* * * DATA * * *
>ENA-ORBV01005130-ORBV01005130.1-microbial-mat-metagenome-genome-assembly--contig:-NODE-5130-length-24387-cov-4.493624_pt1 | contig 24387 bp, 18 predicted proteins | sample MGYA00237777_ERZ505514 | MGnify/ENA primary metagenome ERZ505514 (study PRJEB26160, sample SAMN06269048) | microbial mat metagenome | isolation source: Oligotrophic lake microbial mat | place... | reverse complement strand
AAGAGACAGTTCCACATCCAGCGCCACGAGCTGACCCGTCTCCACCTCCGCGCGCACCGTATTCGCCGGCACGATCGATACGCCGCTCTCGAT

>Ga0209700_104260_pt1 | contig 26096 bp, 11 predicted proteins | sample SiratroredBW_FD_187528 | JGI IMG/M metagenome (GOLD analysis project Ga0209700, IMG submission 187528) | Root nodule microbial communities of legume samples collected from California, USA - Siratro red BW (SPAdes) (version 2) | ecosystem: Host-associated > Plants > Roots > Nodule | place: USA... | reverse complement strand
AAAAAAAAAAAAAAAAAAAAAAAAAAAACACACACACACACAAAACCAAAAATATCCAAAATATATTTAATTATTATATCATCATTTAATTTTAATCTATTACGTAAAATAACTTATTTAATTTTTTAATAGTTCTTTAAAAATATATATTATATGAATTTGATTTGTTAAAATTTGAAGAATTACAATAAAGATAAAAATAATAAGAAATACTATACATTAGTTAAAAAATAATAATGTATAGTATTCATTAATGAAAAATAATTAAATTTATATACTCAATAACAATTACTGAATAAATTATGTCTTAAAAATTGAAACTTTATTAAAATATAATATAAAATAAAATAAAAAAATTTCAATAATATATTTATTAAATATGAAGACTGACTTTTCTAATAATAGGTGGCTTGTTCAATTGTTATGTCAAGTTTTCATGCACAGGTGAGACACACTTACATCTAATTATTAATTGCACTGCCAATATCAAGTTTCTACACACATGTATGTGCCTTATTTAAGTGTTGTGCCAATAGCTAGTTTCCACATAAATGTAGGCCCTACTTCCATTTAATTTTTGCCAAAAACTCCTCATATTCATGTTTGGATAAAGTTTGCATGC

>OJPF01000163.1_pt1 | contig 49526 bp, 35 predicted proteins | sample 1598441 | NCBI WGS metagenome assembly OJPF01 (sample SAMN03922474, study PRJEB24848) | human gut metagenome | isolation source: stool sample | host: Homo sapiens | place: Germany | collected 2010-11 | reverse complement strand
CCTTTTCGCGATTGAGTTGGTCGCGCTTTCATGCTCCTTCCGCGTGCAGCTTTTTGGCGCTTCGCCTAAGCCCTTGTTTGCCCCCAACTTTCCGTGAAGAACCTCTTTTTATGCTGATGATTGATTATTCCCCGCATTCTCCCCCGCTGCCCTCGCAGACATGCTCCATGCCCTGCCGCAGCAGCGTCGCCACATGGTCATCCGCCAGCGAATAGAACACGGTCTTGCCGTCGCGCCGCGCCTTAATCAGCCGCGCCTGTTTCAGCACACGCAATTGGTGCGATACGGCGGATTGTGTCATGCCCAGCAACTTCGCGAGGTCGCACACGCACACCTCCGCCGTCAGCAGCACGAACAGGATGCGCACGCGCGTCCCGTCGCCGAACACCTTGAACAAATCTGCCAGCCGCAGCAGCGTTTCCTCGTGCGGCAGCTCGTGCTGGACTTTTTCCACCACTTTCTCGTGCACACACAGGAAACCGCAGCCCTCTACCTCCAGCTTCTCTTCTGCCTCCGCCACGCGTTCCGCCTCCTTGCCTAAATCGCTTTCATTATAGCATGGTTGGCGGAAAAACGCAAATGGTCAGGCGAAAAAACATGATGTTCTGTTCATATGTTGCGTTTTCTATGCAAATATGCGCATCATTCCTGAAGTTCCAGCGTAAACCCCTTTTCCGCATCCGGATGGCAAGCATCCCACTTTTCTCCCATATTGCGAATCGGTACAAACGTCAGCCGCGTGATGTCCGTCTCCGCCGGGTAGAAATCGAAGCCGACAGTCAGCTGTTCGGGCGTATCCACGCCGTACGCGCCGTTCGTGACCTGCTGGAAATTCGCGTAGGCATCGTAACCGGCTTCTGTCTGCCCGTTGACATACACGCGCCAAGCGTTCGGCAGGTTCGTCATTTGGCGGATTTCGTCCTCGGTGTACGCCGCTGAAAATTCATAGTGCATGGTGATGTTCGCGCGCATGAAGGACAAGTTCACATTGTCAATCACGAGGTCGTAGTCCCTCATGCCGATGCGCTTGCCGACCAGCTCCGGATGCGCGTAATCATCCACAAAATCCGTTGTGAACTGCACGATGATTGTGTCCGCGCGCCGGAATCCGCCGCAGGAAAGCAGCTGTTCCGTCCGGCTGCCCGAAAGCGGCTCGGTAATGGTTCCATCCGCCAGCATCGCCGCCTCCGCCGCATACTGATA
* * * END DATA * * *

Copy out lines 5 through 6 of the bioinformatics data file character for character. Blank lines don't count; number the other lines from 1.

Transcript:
>OJPF01000163.1_pt1 | contig 49526 bp, 35 predicted proteins | sample 1598441 | NCBI WGS metagenome assembly OJPF01 (sample SAMN03922474, study PRJEB24848) | human gut metagenome | isolation source: stool sample | host: Homo sapiens | place: Germany | collected 2010-11 | reverse complement strand
CCTTTTCGCGATTGAGTTGGTCGCGCTTTCATGCTCCTTCCGCGTGCAGCTTTTTGGCGCTTCGCCTAAGCCCTTGTTTGCCCCCAACTTTCCGTGAAGAACCTCTTTTTATGCTGATGATTGATTATTCCCCGCATTCTCCCCCGCTGCCCTCGCAGACATGCTCCATGCCCTGCCGCAGCAGCGTCGCCACATGGTCATCCGCCAGCGAATAGAACACGGTCTTGCCGTCGCGCCGCGCCTTAATCAGCCGCGCCTGTTTCAGCACACGCAATTGGTGCGATACGGCGGATTGTGTCATGCCCAGCAACTTCGCGAGGTCGCACACGCACACCTCCGCCGTCAGCAGCACGAACAGGATGCGCACGCGCGTCCCGTCGCCGAACACCTTGAACAAATCTGCCAGCCGCAGCAGCGTTTCCTCGTGCGGCAGCTCGTGCTGGACTTTTTCCACCACTTTCTCGTGCACACACAGGAAACCGCAGCCCTCTACCTCCAGCTTCTCTTCTGCCTCCGCCACGCGTTCCGCCTCCTTGCCTAAATCGCTTTCATTATAGCATGGTTGGCGGAAAAACGCAAATGGTCAGGCGAAAAAACATGATGTTCTGTTCATATGTTGCGTTTTCTATGCAAATATGCGCATCATTCCTGAAGTTCCAGCGTAAACCCCTTTTCCGCATCCGGATGGCAAGCATCCCACTTTTCTCCCATATTGCGAATCGGTACAAACGTCAGCCGCGTGATGTCCGTCTCCGCCGGGTAGAAATCGAAGCCGACAGTCAGCTGTTCGGGCGTATCCACGCCGTACGCGCCGTTCGTGACCTGCTGGAAATTCGCGTAGGCATCGTAACCGGCTTCTGTCTGCCCGTTGACATACACGCGCCAAGCGTTCGGCAGGTTCGTCATTTGGCGGATTTCGTCCTCGGTGTACGCCGCTGAAAATTCATAGTGCATGGTGATGTTCGCGCGCATGAAGGACAAGTTCACATTGTCAATCACGAGGTCGTAGTCCCTCATGCCGATGCGCTTGCCGACCAGCTCCGGATGCGCGTAATCATCCACAAAATCCGTTGTGAACTGCACGATGATTGTGTCCGCGCGCCGGAATCCGCCGCAGGAAAGCAGCTGTTCCGTCCGGCTGCCCGAAAGCGGCTCGGTAATGGTTCCATCCGCCAGCATCGCCGCCTCCGCCGCATACTGATA